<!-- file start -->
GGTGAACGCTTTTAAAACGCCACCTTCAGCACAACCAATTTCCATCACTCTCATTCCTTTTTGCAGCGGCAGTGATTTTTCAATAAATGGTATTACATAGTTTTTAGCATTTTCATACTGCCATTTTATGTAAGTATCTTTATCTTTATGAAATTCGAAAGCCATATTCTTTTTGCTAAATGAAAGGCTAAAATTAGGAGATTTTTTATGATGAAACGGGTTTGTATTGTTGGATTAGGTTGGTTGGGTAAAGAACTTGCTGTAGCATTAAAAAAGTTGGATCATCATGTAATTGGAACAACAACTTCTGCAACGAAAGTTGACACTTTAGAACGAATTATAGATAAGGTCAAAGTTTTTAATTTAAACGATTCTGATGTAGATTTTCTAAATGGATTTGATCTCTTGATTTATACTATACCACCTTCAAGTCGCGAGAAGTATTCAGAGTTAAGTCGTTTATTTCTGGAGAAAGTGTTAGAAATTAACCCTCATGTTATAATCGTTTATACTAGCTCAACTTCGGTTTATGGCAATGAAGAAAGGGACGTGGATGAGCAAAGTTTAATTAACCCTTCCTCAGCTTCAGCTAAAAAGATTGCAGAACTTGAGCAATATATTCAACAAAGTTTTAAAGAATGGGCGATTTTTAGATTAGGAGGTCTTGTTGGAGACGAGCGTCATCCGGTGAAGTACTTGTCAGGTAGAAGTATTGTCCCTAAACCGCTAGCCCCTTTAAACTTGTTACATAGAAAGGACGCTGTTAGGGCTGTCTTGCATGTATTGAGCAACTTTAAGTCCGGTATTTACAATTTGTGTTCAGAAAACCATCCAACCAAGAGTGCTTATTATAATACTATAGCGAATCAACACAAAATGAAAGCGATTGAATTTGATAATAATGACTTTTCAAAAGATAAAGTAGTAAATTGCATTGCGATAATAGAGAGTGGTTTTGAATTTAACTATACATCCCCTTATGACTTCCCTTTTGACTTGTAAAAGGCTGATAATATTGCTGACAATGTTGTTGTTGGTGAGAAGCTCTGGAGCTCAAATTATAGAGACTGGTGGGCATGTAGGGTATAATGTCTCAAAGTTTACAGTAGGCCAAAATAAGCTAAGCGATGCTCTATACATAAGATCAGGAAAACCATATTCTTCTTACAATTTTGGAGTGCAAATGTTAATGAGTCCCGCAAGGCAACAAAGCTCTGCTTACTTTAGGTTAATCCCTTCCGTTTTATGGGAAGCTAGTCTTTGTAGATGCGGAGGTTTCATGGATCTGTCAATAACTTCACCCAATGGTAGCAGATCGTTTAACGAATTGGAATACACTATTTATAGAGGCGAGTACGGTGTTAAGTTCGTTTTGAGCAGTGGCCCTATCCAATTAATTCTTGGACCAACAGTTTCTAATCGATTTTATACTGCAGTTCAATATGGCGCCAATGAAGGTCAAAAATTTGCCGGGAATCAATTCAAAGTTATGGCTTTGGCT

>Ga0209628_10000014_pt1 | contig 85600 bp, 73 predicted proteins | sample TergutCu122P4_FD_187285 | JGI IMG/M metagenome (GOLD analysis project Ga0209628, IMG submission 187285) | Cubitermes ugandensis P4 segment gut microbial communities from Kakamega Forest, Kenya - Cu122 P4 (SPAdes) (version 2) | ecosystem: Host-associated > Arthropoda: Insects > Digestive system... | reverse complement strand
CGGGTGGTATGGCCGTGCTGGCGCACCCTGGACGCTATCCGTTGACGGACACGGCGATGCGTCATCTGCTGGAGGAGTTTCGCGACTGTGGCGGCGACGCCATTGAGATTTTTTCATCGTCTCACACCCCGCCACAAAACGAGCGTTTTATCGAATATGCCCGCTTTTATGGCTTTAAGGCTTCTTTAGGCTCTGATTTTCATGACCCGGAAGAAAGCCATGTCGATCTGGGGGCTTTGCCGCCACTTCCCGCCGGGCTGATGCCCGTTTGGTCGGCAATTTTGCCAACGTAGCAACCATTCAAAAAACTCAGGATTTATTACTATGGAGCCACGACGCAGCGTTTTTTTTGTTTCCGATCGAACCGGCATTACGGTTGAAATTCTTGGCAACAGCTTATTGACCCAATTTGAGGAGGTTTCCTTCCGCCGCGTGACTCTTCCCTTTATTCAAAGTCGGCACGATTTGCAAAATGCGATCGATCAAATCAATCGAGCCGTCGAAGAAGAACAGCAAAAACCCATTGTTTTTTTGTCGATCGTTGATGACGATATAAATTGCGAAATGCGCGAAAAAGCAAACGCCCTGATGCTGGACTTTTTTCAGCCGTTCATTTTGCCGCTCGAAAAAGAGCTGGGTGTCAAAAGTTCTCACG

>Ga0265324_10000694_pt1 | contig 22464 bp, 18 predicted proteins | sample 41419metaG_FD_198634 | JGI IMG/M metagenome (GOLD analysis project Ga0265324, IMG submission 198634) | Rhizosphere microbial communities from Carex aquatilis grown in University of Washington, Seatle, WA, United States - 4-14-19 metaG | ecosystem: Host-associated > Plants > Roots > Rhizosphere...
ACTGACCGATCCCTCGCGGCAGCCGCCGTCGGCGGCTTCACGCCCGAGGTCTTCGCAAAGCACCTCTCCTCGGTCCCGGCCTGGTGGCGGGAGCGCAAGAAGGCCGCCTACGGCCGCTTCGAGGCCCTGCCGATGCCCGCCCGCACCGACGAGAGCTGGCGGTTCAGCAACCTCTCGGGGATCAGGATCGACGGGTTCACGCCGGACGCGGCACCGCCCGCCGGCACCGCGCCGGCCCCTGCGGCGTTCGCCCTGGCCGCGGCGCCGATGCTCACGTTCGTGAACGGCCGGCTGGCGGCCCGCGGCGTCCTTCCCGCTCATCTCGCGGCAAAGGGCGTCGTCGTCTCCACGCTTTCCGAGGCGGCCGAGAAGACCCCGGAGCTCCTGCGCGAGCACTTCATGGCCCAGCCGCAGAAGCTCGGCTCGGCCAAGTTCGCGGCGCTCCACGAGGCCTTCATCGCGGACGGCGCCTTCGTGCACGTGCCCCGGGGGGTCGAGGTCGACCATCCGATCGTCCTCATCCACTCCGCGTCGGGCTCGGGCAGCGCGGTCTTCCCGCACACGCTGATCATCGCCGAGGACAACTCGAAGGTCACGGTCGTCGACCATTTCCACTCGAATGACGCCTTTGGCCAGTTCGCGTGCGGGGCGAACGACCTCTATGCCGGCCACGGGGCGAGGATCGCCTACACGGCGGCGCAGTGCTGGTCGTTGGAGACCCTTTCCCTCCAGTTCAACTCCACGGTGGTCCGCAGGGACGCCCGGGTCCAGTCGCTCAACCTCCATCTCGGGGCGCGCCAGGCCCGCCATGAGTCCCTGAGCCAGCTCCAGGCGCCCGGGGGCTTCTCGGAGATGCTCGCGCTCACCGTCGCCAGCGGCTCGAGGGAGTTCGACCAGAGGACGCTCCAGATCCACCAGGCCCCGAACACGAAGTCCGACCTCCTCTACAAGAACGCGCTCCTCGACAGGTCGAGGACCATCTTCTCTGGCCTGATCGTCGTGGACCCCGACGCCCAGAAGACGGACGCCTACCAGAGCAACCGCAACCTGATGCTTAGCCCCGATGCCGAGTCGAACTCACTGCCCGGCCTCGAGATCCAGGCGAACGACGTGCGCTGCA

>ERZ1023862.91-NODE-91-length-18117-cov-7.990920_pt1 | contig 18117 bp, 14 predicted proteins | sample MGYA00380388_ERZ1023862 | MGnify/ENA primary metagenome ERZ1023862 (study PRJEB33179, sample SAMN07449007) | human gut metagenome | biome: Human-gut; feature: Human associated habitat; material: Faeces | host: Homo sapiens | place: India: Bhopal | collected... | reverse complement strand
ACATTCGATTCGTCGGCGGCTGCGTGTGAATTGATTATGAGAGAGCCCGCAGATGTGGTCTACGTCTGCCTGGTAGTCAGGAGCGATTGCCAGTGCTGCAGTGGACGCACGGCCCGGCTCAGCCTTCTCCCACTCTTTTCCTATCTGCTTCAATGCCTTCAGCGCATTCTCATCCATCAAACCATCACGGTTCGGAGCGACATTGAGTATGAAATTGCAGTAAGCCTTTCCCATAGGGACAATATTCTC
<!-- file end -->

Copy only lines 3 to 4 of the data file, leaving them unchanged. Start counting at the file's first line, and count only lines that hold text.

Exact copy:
CGGGTGGTATGGCCGTGCTGGCGCACCCTGGACGCTATCCGTTGACGGACACGGCGATGCGTCATCTGCTGGAGGAGTTTCGCGACTGTGGCGGCGACGCCATTGAGATTTTTTCATCGTCTCACACCCCGCCACAAAACGAGCGTTTTATCGAATATGCCCGCTTTTATGGCTTTAAGGCTTCTTTAGGCTCTGATTTTCATGACCCGGAAGAAAGCCATGTCGATCTGGGGGCTTTGCCGCCACTTCCCGCCGGGCTGATGCCCGTTTGGTCGGCAATTTTGCCAACGTAGCAACCATTCAAAAAACTCAGGATTTATTACTATGGAGCCACGACGCAGCGTTTTTTTTGTTTCCGATCGAACCGGCATTACGGTTGAAATTCTTGGCAACAGCTTATTGACCCAATTTGAGGAGGTTTCCTTCCGCCGCGTGACTCTTCCCTTTATTCAAAGTCGGCACGATTTGCAAAATGCGATCGATCAAATCAATCGAGCCGTCGAAGAAGAACAGCAAAAACCCATTGTTTTTTTGTCGATCGTTGATGACGATATAAATTGCGAAATGCGCGAAAAAGCAAACGCCCTGATGCTGGACTTTTTTCAGCCGTTCATTTTGCCGCTCGAAAAAGAGCTGGGTGTCAAAAGTTCTCACG

>Ga0265324_10000694_pt1 | contig 22464 bp, 18 predicted proteins | sample 41419metaG_FD_198634 | JGI IMG/M metagenome (GOLD analysis project Ga0265324, IMG submission 198634) | Rhizosphere microbial communities from Carex aquatilis grown in University of Washington, Seatle, WA, United States - 4-14-19 metaG | ecosystem: Host-associated > Plants > Roots > Rhizosphere...